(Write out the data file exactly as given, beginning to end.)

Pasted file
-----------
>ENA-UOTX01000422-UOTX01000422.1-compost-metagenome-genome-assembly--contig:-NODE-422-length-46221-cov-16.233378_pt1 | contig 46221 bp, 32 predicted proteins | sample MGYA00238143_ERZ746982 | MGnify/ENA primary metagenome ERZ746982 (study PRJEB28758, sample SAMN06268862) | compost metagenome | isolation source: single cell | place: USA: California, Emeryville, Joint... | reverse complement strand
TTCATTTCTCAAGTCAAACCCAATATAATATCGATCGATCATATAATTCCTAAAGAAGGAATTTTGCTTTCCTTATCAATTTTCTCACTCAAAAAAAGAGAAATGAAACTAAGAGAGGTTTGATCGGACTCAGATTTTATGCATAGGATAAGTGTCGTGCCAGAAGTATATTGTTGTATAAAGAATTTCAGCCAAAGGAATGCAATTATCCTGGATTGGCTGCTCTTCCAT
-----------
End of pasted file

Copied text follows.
>ENA-UOTX01000422-UOTX01000422.1-compost-metagenome-genome-assembly--contig:-NODE-422-length-46221-cov-16.233378_pt1 | contig 46221 bp, 32 predicted proteins | sample MGYA00238143_ERZ746982 | MGnify/ENA primary metagenome ERZ746982 (study PRJEB28758, sample SAMN06268862) | compost metagenome | isolation source: single cell | place: USA: California, Emeryville, Joint... | reverse complement strand
TTCATTTCTCAAGTCAAACCCAATATAATATCGATCGATCATATAATTCCTAAAGAAGGAATTTTGCTTTCCTTATCAATTTTCTCACTCAAAAAAAGAGAAATGAAACTAAGAGAGGTTTGATCGGACTCAGATTTTATGCATAGGATAAGTGTCGTGCCAGAAGTATATTGTTGTATAAAGAATTTCAGCCAAAGGAATGCAATTATCCTGGATTGGCTGCTCTTCCAT